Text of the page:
Take the 2-minute tour ×
Stack Overflow is a question and answer site for professional and enthusiast programmers. It's 100% free, no registration required.

I have the following line in my python program

print "Player 1: " +str(player1points)

where 'player1points' is calculate in my program.

The results yield:

Player 1: 3

where the '3' was what the program calculated for that run.

However for one particular function I managed to get help from here

def sort_players(players):
r"""Sort the players by points.

>>> print sort_players('Player 1: 3\n'
...                    '\n'
...                    'Player 2: 4\n'
...                    '\n'
...                    'Player 3: 3\n'
...                    '\n'
...                    'Player 4: 5\n')
Player 4: 5
Player 2: 4
Player 1: 3
Player 3: 3
"""
# split into a list
players = players.split("\n")

# filter out empty lines
players = [player for player in players if player != '']

def points(player_report):
    """Parse the number of points won by a player from a player report.

    A "player report" is a string like 'Player 2: 6'.
    """
    import re
    # Match the last string of digits in the passed report
    points = re.search(r'\d+$', player_report).group()
    return int(points)

# Pass `points` as a "key function".
# The list will be sorted based on the values it returns.
players.sort(key=points, reverse=True)

# Make the sorted list back into a string.
return "\n".join(players)

The function will only accept an input:

Player 1: 3

and not:

"Player 1: " +str(player1points)

Even though it appears to me that they both yield the same result, how will I be able to to convert

"Player 1: " +str(player1points)

into the appropriate input so the function will accept it.

Examples:

sort_players('Player 1: 3\n'
             '\n'
             'Player 2: 4\n'
             '\n'
             'Player 3: 3\n')

Will give me

Player 2: 4
Player 1: 3
Player 3: 3

Example 2:

sort_payers('Player 1: +str(player1points)\n'
            '\n'
            'Player 2: +str(player2points)\n'
            '\n'
            'Player 3: +str(player3points)\n')

Will give me

AttributeError:'NoneType' object has no attribute 'group'
share|improve this question
    
I doubt this is the issue. Show some complete example that fails (and include the complete traceback and error message!) and one that works. –  delnan Apr 10 '11 at 21:36
    
I guess you're on the wrong track while debugging your code. Please provide more details what's really happening, what error do you get, ... The use of split and the regex look wrong to me, but would need more details to explain it. –  Achim Apr 10 '11 at 21:37
    
Vote to close: not a real question. Please re=phrase the question of post all the code. Also, if this is homework it should be marked as such. –  Jon Cage Apr 10 '11 at 21:39

3 Answers 3

'Player 1: +str(player1points)\n'

Is just a string, even though it contains something that may be Python code. Thankfully, Python won't magically evaluate that. That string will be passed literally to the function. Look at the syntax highlighting of the line above and compare it to this, which actually adds player1points to the string Player 1::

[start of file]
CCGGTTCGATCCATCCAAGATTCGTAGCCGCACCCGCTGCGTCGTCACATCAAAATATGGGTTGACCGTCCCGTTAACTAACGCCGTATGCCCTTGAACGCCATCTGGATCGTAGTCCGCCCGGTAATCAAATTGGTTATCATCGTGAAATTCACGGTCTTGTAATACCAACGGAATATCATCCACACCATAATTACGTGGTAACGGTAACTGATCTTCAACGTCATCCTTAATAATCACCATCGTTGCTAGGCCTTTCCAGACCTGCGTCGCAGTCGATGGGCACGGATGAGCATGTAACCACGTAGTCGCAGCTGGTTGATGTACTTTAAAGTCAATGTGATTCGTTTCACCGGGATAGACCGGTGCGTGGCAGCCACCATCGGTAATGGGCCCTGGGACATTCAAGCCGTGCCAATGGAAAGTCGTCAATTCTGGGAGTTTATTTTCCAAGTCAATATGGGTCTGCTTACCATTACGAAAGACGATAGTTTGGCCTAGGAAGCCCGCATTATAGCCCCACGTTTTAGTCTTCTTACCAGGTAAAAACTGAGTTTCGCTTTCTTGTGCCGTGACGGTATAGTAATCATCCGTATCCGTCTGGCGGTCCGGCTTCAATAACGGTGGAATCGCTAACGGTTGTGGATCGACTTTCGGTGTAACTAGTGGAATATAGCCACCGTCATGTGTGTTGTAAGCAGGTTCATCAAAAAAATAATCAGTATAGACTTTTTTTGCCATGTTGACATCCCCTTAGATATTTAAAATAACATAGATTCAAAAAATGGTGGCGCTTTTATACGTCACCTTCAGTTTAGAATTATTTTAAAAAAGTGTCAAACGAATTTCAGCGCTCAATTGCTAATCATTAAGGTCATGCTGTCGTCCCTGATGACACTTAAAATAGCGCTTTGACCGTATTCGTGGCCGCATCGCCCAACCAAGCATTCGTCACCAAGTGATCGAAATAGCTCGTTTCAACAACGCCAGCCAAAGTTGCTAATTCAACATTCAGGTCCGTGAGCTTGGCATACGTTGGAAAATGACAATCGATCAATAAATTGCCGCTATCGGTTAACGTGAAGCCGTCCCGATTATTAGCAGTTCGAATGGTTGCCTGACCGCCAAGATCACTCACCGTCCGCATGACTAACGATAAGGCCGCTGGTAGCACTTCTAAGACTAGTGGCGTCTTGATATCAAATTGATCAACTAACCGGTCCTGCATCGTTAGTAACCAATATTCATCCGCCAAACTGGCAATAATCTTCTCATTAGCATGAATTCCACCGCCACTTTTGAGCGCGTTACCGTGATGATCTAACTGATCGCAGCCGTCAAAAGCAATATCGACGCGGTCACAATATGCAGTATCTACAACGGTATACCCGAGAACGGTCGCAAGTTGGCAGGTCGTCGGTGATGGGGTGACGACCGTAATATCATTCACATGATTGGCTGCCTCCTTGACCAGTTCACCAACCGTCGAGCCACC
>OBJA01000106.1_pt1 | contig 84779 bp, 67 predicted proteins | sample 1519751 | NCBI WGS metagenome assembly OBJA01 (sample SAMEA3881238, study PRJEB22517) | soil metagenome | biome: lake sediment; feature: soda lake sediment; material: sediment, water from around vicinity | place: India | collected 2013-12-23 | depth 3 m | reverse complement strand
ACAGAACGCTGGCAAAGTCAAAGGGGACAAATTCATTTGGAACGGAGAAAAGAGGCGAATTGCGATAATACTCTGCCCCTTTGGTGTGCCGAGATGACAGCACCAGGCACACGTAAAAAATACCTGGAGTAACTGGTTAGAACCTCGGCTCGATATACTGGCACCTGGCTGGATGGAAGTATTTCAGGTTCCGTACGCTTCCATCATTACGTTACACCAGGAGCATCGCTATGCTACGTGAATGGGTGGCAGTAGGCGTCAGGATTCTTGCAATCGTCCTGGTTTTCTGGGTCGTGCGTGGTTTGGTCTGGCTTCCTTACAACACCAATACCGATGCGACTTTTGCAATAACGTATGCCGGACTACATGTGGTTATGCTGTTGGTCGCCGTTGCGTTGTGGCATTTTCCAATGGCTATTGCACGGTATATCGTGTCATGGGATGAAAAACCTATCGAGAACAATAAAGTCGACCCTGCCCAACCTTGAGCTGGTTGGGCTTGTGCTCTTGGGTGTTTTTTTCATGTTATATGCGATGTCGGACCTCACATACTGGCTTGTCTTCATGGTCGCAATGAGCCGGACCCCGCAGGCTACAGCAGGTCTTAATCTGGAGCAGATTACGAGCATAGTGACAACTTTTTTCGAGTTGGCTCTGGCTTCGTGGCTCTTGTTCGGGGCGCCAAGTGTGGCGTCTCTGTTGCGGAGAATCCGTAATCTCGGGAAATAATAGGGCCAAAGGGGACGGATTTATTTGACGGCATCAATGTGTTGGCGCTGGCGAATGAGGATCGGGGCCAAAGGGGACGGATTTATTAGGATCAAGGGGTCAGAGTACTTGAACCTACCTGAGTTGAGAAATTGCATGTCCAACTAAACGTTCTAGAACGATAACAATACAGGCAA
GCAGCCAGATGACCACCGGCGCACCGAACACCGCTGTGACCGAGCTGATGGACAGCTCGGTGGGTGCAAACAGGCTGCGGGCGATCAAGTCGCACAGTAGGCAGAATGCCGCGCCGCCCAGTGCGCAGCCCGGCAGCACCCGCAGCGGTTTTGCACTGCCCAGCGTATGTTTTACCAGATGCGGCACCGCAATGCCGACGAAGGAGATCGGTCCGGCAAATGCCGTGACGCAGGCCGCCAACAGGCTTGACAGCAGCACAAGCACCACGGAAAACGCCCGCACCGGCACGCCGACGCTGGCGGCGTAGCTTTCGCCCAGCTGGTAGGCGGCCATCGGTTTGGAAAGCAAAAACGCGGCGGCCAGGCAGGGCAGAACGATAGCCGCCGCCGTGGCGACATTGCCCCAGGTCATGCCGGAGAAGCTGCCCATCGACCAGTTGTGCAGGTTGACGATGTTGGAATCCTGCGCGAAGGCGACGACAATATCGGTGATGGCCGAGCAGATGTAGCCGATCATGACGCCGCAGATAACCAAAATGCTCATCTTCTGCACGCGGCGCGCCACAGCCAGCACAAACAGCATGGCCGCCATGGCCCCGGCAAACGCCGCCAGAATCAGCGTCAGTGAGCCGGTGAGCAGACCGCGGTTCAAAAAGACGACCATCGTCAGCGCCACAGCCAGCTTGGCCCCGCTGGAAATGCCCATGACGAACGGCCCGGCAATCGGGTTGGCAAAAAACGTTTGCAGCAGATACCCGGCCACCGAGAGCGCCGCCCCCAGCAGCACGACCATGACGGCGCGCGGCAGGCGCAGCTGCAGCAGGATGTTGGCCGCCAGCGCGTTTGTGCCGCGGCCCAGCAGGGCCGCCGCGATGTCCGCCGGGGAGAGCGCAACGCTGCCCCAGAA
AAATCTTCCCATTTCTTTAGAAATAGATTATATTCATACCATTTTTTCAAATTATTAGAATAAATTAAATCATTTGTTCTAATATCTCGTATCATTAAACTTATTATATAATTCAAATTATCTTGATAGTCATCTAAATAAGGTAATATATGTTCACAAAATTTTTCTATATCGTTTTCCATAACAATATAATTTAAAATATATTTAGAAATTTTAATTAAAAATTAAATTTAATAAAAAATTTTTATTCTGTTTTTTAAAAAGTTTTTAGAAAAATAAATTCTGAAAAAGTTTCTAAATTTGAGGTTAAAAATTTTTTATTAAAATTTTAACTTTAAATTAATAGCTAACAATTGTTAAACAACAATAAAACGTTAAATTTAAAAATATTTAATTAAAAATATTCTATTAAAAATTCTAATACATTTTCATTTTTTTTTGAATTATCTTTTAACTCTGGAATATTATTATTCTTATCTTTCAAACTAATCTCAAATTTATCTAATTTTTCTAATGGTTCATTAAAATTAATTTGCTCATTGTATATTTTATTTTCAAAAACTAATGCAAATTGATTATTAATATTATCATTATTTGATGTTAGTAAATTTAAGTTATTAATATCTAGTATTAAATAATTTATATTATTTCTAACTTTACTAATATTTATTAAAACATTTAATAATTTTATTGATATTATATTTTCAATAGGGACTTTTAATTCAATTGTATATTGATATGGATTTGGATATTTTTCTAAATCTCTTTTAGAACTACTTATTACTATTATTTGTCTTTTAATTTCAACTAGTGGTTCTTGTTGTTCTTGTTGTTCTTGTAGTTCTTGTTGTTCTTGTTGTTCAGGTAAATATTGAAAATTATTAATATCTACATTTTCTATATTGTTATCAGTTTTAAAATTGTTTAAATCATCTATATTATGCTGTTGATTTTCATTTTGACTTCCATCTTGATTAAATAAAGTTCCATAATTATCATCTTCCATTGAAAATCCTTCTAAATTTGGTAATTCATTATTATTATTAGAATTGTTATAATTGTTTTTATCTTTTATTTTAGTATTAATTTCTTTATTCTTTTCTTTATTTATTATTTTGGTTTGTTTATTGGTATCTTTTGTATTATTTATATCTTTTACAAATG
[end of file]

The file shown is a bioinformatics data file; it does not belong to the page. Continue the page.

'Player 1: '+str(player1points)+'\n'

You see, have to put the str call and + outside of the string literal so they mean anything to Python. (And while you're at it, you might want to switch to string formatting, i.e. "Player 1: %d" % player1points or "Player 1: {}".format(player1points).)

The error message specifically is caused by this line:

points = re.search(r'\d+$', player_report).group()

Since there's nothing number-like in the line (only "+str(player1points)"), re.search wil return None instead of a match objects - and None obviously doesn't know anything about groups.

share|improve this answer
    
You are amazing! That was indeed the problem. My professor hasn't taught us about the format that you've suggested since this is a Year 1 computer science, but it is nice to know that. :) –  Bob Loin Apr 10 '11 at 22:11
1  
+1 for the patience to explain such a basic thing –  eyquem Apr 10 '11 at 22:45

sorted(iterable[, cmp[, key[,reverse]]])

Return a new sorted list from the items in iterable.

Your code is a paddling pool. But it seems that the data you have to treat is a string. So I do:

ch = '''\
Player 1: 3

Player 2: 4

Player 3: 3

Player 4: 5
'''
print ch

import re

pat = re.compile('(Player (\d+): (\d+))')

print '------------'
print '\n'.join(x[2] for x in
                sorted((-int(points),number,report)
                       for (report, number, points)
                       in pat.findall(ch)))

result

Player 1: 3

Player 2: 4

Player 3: 3

Player 4: 5

------------
Player 4: 5
Player 2: 4
Player 1: 3
Player 3: 3

If the input data isn't a string, explain what it is and I will modify the code.

share|improve this answer

You should generally use formatting strings instead of the + operator for concatenation in python. I'm also not sure why you want to pass a string for which you already have the point value to a function that extracts the point value?

You could try something like this (although I'm not sure why what you have would be failing..)

mystr = "Player 1: %d" % player1points
print points(mystr)
share|improve this answer

Your Answer

 
discard

By posting your answer, you agree to the privacy policy and terms of service.

Not the answer you're looking for? Browse other questions tagged or ask your own question.